“After spending the summer months on the move or in cooler summer encampments at higher elevations,” says Tom Gilleon, “Plains tribes would often move to some river corridor for their winter encampment. The trees that lined these rivers would help provide protection from the elements as well as firewood for the cold winter months. As it is for us today, deep snow was not the Indian’s best friend. This light covering feels to me like it’s the season’s first.”



Gilleon is the 2009 Jackson Hole Arts Festival’s Featured Artist and has an exhibition at Jackson’s Altamira Fine Art for the month of September. The Jackson Hole Arts Festival encompasses the season’s most prestigious shows and auctions, a noteworthy honor.

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Easy Big Fella



On big roundups that often last many weeks or months on the large ranches of the west, each cowboy must have a number of horses to ride. The horses that are assigned to the cowboy are called his string. There may be ten or more horses assigned to each man. He is responsible to take care of them and no one else can ride them without his permission. All the strings combined form a herd called the remuda (a Spanish word for a herd of horses). About the break of day the remuda is rounded up and run into a rope corral formed by the men and their lariats. Each man selects his mount for the morning ride. They are roped and brought out to the men. In this particular scene, the cowboy has tied up the horses hind leg with a soft cotton rope to insure that the horses pastern will not be burned or cut. Tying the horse in this manner insures that the cowboy will be able to saddle him and get on board before he bucks, if he's inclined to.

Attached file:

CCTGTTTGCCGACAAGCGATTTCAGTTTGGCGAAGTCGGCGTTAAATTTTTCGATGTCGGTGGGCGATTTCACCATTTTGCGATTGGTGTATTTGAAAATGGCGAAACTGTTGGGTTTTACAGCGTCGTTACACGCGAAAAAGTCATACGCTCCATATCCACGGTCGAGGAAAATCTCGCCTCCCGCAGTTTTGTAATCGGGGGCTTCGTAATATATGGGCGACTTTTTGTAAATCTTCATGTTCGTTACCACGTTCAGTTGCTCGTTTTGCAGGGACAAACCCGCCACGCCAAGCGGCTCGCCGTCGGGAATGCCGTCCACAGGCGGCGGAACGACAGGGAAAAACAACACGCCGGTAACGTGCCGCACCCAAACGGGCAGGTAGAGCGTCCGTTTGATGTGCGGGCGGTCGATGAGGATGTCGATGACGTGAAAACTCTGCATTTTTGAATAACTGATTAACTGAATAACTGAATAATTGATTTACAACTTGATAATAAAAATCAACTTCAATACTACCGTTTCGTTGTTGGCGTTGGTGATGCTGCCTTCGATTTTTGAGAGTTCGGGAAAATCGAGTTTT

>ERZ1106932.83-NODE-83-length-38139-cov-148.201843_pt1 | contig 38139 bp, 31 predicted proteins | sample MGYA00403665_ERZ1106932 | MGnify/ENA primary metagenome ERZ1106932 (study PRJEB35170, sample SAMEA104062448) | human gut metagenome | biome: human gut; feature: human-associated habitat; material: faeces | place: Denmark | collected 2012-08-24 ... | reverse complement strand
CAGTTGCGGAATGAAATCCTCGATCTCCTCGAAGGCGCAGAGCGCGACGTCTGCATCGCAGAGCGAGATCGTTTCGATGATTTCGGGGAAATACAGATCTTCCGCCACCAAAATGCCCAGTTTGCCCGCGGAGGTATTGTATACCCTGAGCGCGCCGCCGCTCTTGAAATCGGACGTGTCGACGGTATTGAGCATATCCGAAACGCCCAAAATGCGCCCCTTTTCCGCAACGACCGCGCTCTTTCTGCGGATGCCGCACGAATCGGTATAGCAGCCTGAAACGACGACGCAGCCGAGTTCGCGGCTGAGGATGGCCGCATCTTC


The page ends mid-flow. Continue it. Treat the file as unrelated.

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Elk Omelette



This incident happened to Robin O'Brien of Georgia. He was working for the Yellowstone Park Service, packing out on the though fare trail. A large bull elk come around the bend on the same trail, saw the horse and mules and apparently thought they were other elk. He lowered his head, snorted and pawed the earth ready for a fight. Robins animals spooked. Two of the mules, tied head to pack saddle, ran on either side of a tree - breaking the packs - scattering food and supplies - and crashed unto each other, breaking free from Robin and each other. All 3 mules lit out back the way they had come. Quite the rodeo. The elk disappeared fortunately - but Robin spent quite a while gathering up food, supplies and th long gone mules.

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Engaged



The average painting by Nelson Boren embodies a number of the artist’s qualities—fastidious attention to detail, a tender eye for texture and a respect for the hard-working people of the modern West. But what makes Nelson Boren’s paintings unique is his playful composition and the teasing close-ups that invite each viewer to create his or her own story. Engaged is no different. Two dusty, hard-working folks sit beside one another holding hands, perhaps a little excited, as the title suggests, with their new arrangement. But the rest of the story is up to you.

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Family First



A good and dependable horse is more than just a way to get somewhere or do a job. He is a friend, tried and true, and to many people he is more than a friend - he is family. This U.S. Marshall is on a man hunt. He has been hard on the trail for several days. Water has been scarce. Finding a seep in the desert is like finding gold. The marshall makes sure his "family" is taken care of first, as his empty canteen attests.